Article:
Rebuilding the Temple of the Mythic Dawn in Starbound was a project of relatively tiny scale compared to other things I could have been doing, but perhaps it was a better project than trying to outdo the more ambitious builds with something I might not have been satisfied with. And yes, it is free and open to all citizens of the Protectorate.

So, in the spirit of solving an immediate problem, I am publishing this post despite the fact that it’s another self-indulgent ramble instead of the content I wish I was making. Like my recent last-minute entry into the official Starbound subreddit’s “museum” build of the week contest, I’m not going to try to write something grand today. I’m just going to throw this out there. I will be able to say that I logged in. I will be able to say that I wrote words. I will be able to say that I hit the publish button. That might not be very much, but maybe it will be enough for today.

The Six Months Hoist

It was just about eighteen years ago when I was a member of a youth parliament and we were to debate a contentious piece of legislation. It was not a hot-button issue or related to the events of the time. It was the internal bylaw which defined the age limits for the membership of the parliament. During this debate I could see that emotions were running high. I believed that the proposed changes were the right thing to do, but could also see that it was not going to be helpful to be more forceful in words. Perhaps there was some kind of procedural trick we could employ to end the debate for the moment, depressurize our emotions before resuming, but not defeat the bill and risk sending the message that the changes were not a good idea.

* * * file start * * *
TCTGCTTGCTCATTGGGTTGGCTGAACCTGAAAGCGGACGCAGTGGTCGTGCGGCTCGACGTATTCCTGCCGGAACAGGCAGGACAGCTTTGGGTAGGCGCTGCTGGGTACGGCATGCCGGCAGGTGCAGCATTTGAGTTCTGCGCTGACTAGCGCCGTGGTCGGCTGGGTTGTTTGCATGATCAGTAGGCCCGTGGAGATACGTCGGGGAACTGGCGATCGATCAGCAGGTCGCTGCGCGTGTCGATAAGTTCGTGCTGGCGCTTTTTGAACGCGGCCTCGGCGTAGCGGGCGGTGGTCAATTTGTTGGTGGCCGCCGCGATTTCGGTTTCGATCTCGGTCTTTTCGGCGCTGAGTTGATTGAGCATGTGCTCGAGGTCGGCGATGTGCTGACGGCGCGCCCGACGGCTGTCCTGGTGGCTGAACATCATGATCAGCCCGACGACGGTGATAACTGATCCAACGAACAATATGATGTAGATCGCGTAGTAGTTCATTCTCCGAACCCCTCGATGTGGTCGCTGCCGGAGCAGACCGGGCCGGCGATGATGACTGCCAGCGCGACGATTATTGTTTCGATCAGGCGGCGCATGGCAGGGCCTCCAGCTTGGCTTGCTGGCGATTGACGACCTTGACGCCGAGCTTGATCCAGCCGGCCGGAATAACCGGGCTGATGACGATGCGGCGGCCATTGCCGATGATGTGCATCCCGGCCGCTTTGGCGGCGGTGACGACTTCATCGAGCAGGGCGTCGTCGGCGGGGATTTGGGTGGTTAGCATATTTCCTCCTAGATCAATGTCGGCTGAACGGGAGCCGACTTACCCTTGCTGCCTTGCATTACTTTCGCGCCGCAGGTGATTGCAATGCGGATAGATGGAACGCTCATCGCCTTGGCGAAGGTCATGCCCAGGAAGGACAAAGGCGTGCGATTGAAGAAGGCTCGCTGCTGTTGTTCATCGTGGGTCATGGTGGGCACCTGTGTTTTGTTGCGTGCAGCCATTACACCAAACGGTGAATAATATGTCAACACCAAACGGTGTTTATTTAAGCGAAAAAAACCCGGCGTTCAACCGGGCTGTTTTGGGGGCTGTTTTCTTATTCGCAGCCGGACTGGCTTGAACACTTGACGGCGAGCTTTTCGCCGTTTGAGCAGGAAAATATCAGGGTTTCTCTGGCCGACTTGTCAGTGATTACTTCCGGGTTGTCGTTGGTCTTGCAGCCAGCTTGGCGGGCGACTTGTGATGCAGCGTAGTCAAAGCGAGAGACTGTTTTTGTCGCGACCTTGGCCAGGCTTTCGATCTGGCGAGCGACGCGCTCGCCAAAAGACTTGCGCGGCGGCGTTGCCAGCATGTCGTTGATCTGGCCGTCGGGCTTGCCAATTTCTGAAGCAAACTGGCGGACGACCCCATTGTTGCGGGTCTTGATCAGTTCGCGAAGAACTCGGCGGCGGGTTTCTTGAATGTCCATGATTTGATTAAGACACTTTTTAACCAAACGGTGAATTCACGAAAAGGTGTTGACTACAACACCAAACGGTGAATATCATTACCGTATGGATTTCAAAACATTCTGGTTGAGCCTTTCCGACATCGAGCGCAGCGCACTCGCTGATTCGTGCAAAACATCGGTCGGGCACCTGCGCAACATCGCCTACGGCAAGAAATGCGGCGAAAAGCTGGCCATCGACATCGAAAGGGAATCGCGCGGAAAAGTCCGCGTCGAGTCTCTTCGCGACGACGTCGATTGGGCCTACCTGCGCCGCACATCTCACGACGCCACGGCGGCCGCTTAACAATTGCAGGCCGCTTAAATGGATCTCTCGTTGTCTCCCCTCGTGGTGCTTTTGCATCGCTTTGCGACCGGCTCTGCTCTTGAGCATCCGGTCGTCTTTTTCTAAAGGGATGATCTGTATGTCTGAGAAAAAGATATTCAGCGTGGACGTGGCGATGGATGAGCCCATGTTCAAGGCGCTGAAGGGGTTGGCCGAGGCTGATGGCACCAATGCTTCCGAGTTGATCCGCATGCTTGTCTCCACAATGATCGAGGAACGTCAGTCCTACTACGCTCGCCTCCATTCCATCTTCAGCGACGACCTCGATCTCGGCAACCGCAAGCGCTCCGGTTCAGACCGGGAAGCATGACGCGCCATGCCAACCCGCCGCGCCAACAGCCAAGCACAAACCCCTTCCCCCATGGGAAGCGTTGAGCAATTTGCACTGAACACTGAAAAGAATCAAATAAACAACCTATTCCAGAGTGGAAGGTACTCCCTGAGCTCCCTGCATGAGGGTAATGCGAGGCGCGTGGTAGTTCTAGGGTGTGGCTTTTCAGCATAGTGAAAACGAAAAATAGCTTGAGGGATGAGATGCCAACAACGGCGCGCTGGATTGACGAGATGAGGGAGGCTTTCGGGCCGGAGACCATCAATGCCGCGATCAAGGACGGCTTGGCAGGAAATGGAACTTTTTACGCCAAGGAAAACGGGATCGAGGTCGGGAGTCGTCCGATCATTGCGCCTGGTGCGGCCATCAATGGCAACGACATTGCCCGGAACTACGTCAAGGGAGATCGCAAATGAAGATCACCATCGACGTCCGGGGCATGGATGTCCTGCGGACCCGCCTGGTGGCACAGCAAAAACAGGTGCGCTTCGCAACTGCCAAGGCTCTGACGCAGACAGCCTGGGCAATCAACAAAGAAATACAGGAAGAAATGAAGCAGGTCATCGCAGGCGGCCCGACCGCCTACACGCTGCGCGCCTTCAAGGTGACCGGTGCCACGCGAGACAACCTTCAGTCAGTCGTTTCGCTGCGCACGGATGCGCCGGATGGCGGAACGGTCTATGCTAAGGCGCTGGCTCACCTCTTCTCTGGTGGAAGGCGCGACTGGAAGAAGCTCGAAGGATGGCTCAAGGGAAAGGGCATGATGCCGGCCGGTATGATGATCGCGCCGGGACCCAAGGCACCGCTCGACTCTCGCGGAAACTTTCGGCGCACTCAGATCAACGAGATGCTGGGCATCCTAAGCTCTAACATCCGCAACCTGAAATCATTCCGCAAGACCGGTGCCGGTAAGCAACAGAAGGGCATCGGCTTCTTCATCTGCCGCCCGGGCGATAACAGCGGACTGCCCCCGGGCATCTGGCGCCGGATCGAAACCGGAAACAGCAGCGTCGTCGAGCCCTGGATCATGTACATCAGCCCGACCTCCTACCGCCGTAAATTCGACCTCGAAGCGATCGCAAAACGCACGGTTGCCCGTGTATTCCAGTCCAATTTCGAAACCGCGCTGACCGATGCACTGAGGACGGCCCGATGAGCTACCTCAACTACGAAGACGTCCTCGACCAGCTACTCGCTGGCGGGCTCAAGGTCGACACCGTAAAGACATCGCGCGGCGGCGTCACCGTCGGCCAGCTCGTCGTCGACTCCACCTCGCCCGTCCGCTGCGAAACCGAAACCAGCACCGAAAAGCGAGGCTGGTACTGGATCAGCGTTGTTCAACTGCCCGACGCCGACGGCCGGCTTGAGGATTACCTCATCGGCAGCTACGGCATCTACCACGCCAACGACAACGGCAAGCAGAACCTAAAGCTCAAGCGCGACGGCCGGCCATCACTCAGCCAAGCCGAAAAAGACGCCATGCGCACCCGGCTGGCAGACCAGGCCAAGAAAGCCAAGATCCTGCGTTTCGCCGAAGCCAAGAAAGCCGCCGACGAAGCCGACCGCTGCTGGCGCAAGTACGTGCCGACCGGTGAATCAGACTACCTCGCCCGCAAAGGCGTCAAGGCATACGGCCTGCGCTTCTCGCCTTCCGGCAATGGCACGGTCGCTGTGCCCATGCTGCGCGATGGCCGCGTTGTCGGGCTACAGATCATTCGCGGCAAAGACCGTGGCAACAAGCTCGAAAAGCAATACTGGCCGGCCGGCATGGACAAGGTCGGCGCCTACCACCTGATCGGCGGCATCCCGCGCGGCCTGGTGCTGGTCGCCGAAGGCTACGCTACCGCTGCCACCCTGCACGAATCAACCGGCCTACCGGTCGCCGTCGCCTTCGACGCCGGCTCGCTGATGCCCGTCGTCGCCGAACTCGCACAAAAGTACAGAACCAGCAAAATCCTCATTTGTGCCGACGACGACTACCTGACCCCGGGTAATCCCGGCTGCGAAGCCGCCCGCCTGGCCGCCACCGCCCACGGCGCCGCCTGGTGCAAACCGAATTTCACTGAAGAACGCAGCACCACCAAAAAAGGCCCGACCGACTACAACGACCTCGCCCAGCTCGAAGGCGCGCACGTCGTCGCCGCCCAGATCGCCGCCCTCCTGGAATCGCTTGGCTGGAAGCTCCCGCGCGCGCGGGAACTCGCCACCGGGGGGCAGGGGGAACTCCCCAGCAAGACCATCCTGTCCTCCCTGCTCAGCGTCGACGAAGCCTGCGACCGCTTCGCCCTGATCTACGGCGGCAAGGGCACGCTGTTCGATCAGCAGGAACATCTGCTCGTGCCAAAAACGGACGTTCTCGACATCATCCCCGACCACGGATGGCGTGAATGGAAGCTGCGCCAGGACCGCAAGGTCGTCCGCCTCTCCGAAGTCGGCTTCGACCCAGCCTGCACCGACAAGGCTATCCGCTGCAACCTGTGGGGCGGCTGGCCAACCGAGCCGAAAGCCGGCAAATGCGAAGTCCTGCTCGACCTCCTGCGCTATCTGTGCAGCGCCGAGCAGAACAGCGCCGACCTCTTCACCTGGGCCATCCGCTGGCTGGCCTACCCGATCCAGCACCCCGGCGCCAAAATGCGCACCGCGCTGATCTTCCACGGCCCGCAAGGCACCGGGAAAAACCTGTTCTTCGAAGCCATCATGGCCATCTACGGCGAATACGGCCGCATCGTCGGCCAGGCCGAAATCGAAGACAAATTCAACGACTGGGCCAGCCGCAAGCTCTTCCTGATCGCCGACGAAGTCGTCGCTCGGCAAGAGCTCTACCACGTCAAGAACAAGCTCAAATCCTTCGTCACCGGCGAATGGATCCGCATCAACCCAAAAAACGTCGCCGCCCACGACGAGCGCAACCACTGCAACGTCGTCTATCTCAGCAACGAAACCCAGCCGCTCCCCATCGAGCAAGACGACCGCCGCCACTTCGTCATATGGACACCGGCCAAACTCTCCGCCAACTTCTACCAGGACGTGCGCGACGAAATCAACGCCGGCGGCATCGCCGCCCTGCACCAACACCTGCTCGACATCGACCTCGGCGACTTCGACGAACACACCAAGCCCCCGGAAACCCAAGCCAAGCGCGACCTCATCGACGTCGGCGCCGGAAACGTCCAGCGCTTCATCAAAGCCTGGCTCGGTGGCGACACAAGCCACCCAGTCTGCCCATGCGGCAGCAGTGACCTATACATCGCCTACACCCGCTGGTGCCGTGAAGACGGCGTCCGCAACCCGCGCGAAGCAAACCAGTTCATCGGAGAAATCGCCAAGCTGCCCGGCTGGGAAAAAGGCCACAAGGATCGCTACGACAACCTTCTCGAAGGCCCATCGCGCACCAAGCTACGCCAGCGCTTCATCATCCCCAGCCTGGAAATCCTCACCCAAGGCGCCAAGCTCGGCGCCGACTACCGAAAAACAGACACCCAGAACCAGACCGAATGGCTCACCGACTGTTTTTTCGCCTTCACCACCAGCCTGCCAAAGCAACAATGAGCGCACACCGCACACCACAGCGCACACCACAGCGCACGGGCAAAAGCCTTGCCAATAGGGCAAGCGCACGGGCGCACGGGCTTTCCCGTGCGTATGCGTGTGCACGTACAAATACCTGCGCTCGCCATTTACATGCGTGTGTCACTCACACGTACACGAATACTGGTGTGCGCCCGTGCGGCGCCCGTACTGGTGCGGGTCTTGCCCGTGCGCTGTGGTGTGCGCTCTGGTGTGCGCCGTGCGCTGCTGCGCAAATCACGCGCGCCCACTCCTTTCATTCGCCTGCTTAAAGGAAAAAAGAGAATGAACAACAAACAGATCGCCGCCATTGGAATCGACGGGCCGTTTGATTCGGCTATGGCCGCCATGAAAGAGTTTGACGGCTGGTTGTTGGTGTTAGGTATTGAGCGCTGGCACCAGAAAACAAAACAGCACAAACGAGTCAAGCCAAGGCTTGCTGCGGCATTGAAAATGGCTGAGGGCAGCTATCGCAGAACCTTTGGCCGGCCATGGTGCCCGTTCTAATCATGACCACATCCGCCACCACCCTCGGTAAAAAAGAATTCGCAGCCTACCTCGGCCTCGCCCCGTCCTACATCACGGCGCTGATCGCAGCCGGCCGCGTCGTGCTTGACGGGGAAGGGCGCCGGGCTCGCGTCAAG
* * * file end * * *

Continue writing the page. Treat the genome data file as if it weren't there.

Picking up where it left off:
Aha! Right there in the standing orders: the six months hoist. We can take a little while to cool down and then move on to pass the bill, right? Wrong. Due to the way the Westminster system works, when a session of parliament ends all bills not passed are basically tossed in the bin. Being that our sessions lasted for one week per year, to move to adopt a six-month pause in one of our debates was to, essentially, pick up a pen and introduce a motion never to discuss it again. Or at least until a similar bill is drafted from square one, now with the baggage of having been recently voted down in its previous form. The pause button I was looking for simply did not exist.

The big change, if you are curious, was to define the age range to be 15-21 instead of 15-20 with an extra year available only to a 20-year-old who wins election to one of the four top leadership positions. It was the right thing to do at the time. It eventually happened, though too late for me. But that’s not the point of the anecdote.

On second thought, let’s not go to parliament. It is a silly place.

So why do I bring it up at the beginning of the eighth month of 2019, when my most recent post was close to the start of the second month of the same year? Because it was never my intention to disappear entirely. I had intended to follow up with the conclusion of the short D&D adventure I was running at the time before running more Full Steam Ahead. But one week turned into two, one month into two, and every week that I failed to post, the worse I felt about getting down to writing anything or even logging in to see if there was a comment to approve, an update to install, or traffic numbers to look at.

And so while I never got around to announcing the start of it, I am here to announce that my six months hoist is now complete. I have been running more D&D adventures that I will be unpacking in this space. There is more Full Steam Ahead in the hopper. I am getting into some other projects that are kind-of gaming-adjacent, and certainly things I can talk about from an intellectual perspective. I’ve been really getting into Don’t Starve Together despite my apparent inability to get my dedicated server up and running. I’m still alive and things are happening, but it’s going to take a few weeks for me to get into all of it.

This is not an apology. Saying sorry for not posting often enough is usually the last post on blogs that have been dormant for several years and counting. This is what trying to break out of a rut looks like. I started this project because I knew that going any further in writing and publishing starts with showing up, and so there is no time like the present to get up and get my head on straight.